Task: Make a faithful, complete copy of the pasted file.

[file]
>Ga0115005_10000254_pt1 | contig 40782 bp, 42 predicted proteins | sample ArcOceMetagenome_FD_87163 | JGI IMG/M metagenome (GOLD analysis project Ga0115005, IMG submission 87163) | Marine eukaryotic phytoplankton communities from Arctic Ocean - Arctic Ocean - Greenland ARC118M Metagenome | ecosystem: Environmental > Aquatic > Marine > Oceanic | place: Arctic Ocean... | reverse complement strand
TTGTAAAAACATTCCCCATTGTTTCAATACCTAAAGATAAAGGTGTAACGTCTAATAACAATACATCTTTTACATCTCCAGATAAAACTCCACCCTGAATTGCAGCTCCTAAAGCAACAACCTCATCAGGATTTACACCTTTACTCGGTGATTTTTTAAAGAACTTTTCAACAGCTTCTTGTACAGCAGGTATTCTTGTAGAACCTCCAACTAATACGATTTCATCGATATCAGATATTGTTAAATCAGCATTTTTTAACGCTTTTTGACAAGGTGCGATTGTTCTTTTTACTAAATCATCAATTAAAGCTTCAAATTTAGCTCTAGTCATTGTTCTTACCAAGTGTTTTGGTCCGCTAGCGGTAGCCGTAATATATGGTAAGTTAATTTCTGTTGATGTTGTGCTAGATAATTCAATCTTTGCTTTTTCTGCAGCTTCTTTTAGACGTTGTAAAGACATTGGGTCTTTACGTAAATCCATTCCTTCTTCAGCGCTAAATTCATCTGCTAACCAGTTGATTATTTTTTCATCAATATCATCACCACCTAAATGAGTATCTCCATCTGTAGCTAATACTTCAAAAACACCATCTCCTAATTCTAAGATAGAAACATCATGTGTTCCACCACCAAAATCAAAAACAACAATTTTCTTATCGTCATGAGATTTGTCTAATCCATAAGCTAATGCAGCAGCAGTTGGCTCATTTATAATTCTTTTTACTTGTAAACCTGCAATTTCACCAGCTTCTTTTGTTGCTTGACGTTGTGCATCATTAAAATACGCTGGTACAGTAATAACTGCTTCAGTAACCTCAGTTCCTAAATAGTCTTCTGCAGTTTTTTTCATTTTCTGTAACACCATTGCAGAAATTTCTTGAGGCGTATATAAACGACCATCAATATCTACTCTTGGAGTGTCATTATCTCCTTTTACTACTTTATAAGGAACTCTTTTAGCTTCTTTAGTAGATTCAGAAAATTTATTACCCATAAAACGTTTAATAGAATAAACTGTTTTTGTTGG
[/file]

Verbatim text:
>Ga0115005_10000254_pt1 | contig 40782 bp, 42 predicted proteins | sample ArcOceMetagenome_FD_87163 | JGI IMG/M metagenome (GOLD analysis project Ga0115005, IMG submission 87163) | Marine eukaryotic phytoplankton communities from Arctic Ocean - Arctic Ocean - Greenland ARC118M Metagenome | ecosystem: Environmental > Aquatic > Marine > Oceanic | place: Arctic Ocean... | reverse complement strand
TTGTAAAAACATTCCCCATTGTTTCAATACCTAAAGATAAAGGTGTAACGTCTAATAACAATACATCTTTTACATCTCCAGATAAAACTCCACCCTGAATTGCAGCTCCTAAAGCAACAACCTCATCAGGATTTACACCTTTACTCGGTGATTTTTTAAAGAACTTTTCAACAGCTTCTTGTACAGCAGGTATTCTTGTAGAACCTCCAACTAATACGATTTCATCGATATCAGATATTGTTAAATCAGCATTTTTTAACGCTTTTTGACAAGGTGCGATTGTTCTTTTTACTAAATCATCAATTAAAGCTTCAAATTTAGCTCTAGTCATTGTTCTTACCAAGTGTTTTGGTCCGCTAGCGGTAGCCGTAATATATGGTAAGTTAATTTCTGTTGATGTTGTGCTAGATAATTCAATCTTTGCTTTTTCTGCAGCTTCTTTTAGACGTTGTAAAGACATTGGGTCTTTACGTAAATCCATTCCTTCTTCAGCGCTAAATTCATCTGCTAACCAGTTGATTATTTTTTCATCAATATCATCACCACCTAAATGAGTATCTCCATCTGTAGCTAATACTTCAAAAACACCATCTCCTAATTCTAAGATAGAAACATCATGTGTTCCACCACCAAAATCAAAAACAACAATTTTCTTATCGTCATGAGATTTGTCTAATCCATAAGCTAATGCAGCAGCAGTTGGCTCATTTATAATTCTTTTTACTTGTAAACCTGCAATTTCACCAGCTTCTTTTGTTGCTTGACGTTGTGCATCATTAAAATACGCTGGTACAGTAATAACTGCTTCAGTAACCTCAGTTCCTAAATAGTCTTCTGCAGTTTTTTTCATTTTCTGTAACACCATTGCAGAAATTTCTTGAGGCGTATATAAACGACCATCAATATCTACTCTTGGAGTGTCATTATCTCCTTTTACTACTTTATAAGGAACTCTTTTAGCTTCTTTAGTAGATTCAGAAAATTTATTACCCATAAAACGTTTAATAGAATAAACTGTTTTTGTTGG